Fraudulent behavior on the part of online casinos has been documented. The most commonly reported behaviors are refusal to pay withdrawals or cheating software. Online casinos who have multiple confirmed cases of fraudulent behavior are often called “rogues” or rogue casinos by the online casino player community.
One commonly reported behavior related to refusal to pay withdrawals is the refusal to pay withdrawals promptly, in hopes that the player will continue gambling with the money in the account and lose it all back.
Cheating software appears to be less common than payout problems.
Some casino software has been mathematically proven to cheat, such as Casino Bar (evidence by Michael Shackleford and others). Elka System/Oyster Gaming software is known to cheat, also confirmed by Michael Shackleford. Statistically non-random video poker has been reported at Playtech, see article “OCA STATS”. Screen shots from the back office of an older brand of software indicated the odds could be adjusted by the operator.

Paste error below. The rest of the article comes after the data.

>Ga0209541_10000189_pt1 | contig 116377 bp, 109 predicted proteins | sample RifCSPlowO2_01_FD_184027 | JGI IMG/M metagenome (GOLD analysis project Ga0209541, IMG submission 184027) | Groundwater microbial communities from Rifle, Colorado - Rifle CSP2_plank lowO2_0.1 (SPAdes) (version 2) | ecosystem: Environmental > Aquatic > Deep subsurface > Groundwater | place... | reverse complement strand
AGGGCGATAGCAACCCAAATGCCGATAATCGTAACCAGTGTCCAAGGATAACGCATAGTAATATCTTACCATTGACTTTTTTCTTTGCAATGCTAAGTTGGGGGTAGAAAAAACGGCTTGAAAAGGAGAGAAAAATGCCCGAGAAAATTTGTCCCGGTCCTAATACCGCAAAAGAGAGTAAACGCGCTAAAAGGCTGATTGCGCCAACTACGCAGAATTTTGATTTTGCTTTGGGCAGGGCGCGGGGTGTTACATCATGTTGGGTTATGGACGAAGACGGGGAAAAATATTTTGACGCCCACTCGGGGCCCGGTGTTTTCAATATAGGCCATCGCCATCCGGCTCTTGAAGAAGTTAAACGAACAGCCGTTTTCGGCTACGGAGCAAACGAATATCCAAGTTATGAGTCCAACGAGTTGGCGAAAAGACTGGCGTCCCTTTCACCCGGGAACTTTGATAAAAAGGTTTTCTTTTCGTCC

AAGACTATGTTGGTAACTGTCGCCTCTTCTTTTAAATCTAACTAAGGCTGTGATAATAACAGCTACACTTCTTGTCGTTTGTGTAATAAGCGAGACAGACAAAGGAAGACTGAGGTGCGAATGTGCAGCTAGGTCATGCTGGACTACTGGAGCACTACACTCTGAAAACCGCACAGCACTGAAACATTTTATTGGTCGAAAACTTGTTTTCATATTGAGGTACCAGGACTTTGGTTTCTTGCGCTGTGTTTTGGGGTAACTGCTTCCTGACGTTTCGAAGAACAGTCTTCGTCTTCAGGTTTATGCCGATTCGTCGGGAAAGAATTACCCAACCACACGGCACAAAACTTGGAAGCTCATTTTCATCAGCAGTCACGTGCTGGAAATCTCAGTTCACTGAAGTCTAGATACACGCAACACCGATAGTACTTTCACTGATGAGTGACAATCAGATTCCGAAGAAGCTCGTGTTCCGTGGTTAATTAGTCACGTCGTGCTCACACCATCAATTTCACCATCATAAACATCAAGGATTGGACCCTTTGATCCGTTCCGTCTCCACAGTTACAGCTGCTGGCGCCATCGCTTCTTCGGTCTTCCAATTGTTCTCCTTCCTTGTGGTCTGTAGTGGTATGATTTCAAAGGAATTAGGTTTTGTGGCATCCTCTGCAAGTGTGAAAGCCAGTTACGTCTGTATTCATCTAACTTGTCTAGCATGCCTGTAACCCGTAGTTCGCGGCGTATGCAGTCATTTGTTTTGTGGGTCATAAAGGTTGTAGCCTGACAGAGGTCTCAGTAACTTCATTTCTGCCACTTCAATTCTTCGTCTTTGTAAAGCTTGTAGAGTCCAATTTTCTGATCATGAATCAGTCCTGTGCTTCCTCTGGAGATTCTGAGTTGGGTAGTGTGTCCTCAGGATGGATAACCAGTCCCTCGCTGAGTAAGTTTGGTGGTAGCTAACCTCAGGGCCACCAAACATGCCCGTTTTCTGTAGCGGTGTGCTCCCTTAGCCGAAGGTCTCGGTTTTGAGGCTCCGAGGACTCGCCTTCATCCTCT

Much of the speculation about casino software cheating is usually the result of a player finding a pattern in a statistically small set of results. Most people in the online casino industry believe that most of the major casino software brands offer odds and paybacks that are the same as their land-based casino counterparts.
Many casino gambling portals and player forums maintain blacklists of rogue casinos. These can easily found in any major search engine, but most of them constitute indvidual webmaster and player opinions rather than anything official from any type of regulating body.
Fraudulent player behavior
Common fraudulent behavior from online casinos players includes the signing up for multiple casino accounts using different identities in order to claim a bonus offer multiple times. Another form of fraudulent behavior might be the use of a graphics editing software like Adobe Photoshop to create a false winning slot machine game screenshot in an attempt to tell the casino they hit a jackpot and didn’t get paid for it.
Online casinos usually lock the player accounts for these people, and it’s widely believed that online casinos share fraudulent player blacklists.